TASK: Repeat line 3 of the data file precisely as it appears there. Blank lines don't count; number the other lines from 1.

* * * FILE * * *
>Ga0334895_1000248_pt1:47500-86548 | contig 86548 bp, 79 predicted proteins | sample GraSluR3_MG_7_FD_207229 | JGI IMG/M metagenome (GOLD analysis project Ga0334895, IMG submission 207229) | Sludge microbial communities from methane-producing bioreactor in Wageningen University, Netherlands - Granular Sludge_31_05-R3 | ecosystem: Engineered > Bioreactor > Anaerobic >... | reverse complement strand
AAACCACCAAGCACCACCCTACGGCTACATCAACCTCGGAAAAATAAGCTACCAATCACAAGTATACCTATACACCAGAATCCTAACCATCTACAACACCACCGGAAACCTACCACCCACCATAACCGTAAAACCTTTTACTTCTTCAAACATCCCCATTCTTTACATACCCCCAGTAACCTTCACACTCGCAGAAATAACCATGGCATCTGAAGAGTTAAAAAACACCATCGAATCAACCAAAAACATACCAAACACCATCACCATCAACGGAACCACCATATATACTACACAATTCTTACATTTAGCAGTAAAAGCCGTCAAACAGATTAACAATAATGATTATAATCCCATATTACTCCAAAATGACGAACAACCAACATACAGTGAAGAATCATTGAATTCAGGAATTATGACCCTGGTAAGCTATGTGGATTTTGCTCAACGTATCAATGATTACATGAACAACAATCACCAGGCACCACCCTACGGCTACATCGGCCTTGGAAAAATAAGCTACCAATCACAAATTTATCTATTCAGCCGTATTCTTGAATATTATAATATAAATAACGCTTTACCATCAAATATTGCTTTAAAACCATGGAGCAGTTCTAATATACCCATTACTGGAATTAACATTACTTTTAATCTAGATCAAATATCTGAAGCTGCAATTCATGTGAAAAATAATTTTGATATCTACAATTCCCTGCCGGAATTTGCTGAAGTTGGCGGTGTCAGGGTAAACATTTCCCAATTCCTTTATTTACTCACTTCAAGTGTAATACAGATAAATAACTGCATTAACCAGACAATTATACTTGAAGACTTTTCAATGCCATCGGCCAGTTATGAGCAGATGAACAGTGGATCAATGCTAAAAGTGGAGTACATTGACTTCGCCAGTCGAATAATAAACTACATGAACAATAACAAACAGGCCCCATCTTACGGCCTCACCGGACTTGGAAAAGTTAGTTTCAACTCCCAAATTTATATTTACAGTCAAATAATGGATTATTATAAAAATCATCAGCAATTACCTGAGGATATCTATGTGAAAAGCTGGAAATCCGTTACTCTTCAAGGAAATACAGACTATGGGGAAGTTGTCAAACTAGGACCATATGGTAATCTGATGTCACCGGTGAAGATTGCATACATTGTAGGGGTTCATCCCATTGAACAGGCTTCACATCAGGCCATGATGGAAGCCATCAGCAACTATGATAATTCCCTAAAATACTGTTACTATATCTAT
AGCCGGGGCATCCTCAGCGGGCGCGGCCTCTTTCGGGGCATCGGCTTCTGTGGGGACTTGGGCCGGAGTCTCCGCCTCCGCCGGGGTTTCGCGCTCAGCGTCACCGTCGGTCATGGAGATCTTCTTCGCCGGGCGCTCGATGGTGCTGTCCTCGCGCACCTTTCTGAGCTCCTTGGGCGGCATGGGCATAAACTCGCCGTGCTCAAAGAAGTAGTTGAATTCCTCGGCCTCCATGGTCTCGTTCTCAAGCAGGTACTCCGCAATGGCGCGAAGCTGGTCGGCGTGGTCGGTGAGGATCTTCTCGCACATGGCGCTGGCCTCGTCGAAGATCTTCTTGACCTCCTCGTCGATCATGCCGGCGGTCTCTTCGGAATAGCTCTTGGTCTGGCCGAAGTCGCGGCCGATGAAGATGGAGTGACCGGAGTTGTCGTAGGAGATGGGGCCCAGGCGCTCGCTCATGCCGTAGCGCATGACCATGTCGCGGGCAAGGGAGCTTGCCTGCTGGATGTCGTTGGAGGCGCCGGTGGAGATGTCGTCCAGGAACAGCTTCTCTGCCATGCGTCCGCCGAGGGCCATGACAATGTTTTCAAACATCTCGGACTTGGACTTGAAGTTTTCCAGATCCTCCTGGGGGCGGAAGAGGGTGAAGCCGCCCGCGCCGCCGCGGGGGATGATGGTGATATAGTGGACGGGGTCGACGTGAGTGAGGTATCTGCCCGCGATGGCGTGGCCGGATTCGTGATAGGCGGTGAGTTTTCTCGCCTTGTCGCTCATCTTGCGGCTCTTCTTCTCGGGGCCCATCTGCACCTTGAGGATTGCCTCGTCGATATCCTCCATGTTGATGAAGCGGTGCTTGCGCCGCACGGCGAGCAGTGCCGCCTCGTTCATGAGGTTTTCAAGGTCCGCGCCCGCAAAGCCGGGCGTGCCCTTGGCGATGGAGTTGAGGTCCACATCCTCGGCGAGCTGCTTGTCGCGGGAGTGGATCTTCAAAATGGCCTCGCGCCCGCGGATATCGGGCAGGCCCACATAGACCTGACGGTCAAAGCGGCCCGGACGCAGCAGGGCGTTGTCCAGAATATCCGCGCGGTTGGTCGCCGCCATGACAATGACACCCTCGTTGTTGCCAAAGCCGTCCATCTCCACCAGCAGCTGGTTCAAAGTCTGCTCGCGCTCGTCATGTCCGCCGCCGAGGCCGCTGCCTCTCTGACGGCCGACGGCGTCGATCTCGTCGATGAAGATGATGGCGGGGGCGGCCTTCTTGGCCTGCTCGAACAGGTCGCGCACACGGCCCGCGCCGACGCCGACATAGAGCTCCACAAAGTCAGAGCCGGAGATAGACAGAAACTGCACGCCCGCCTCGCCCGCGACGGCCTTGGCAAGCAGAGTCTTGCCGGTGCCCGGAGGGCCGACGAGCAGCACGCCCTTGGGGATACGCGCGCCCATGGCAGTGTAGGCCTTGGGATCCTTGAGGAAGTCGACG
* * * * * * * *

AGCCGGGGCATCCTCAGCGGGCGCGGCCTCTTTCGGGGCATCGGCTTCTGTGGGGACTTGGGCCGGAGTCTCCGCCTCCGCCGGGGTTTCGCGCTCAGCGTCACCGTCGGTCATGGAGATCTTCTTCGCCGGGCGCTCGATGGTGCTGTCCTCGCGCACCTTTCTGAGCTCCTTGGGCGGCATGGGCATAAACTCGCCGTGCTCAAAGAAGTAGTTGAATTCCTCGGCCTCCATGGTCTCGTTCTCAAGCAGGTACTCCGCAATGGCGCGAAGCTGGTCGGCGTGGTCGGTGAGGATCTTCTCGCACATGGCGCTGGCCTCGTCGAAGATCTTCTTGACCTCCTCGTCGATCATGCCGGCGGTCTCTTCGGAATAGCTCTTGGTCTGGCCGAAGTCGCGGCCGATGAAGATGGAGTGACCGGAGTTGTCGTAGGAGATGGGGCCCAGGCGCTCGCTCATGCCGTAGCGCATGACCATGTCGCGGGCAAGGGAGCTTGCCTGCTGGATGTCGTTGGAGGCGCCGGTGGAGATGTCGTCCAGGAACAGCTTCTCTGCCATGCGTCCGCCGAGGGCCATGACAATGTTTTCAAACATCTCGGACTTGGACTTGAAGTTTTCCAGATCCTCCTGGGGGCGGAAGAGGGTGAAGCCGCCCGCGCCGCCGCGGGGGATGATGGTGATATAGTGGACGGGGTCGACGTGAGTGAGGTATCTGCCCGCGATGGCGTGGCCGGATTCGTGATAGGCGGTGAGTTTTCTCGCCTTGTCGCTCATCTTGCGGCTCTTCTTCTCGGGGCCCATCTGCACCTTGAGGATTGCCTCGTCGATATCCTCCATGTTGATGAAGCGGTGCTTGCGCCGCACGGCGAGCAGTGCCGCCTCGTTCATGAGGTTTTCAAGGTCCGCGCCCGCAAAGCCGGGCGTGCCCTTGGCGATGGAGTTGAGGTCCACATCCTCGGCGAGCTGCTTGTCGCGGGAGTGGATCTTCAAAATGGCCTCGCGCCCGCGGATATCGGGCAGGCCCACATAGACCTGACGGTCAAAGCGGCCCGGACGCAGCAGGGCGTTGTCCAGAATATCCGCGCGGTTGGTCGCCGCCATGACAATGACACCCTCGTTGTTGCCAAAGCCGTCCATCTCCACCAGCAGCTGGTTCAAAGTCTGCTCGCGCTCGTCATGTCCGCCGCCGAGGCCGCTGCCTCTCTGACGGCCGACGGCGTCGATCTCGTCGATGAAGATGATGGCGGGGGCGGCCTTCTTGGCCTGCTCGAACAGGTCGCGCACACGGCCCGCGCCGACGCCGACATAGAGCTCCACAAAGTCAGAGCCGGAGATAGACAGAAACTGCACGCCCGCCTCGCCCGCGACGGCCTTGGCAAGCAGAGTCTTGCCGGTGCCCGGAGGGCCGACGAGCAGCACGCCCTTGGGGATACGCGCGCCCATGGCAGTGTAGGCCTTGGGATCCTTGAGGAAGTCGACG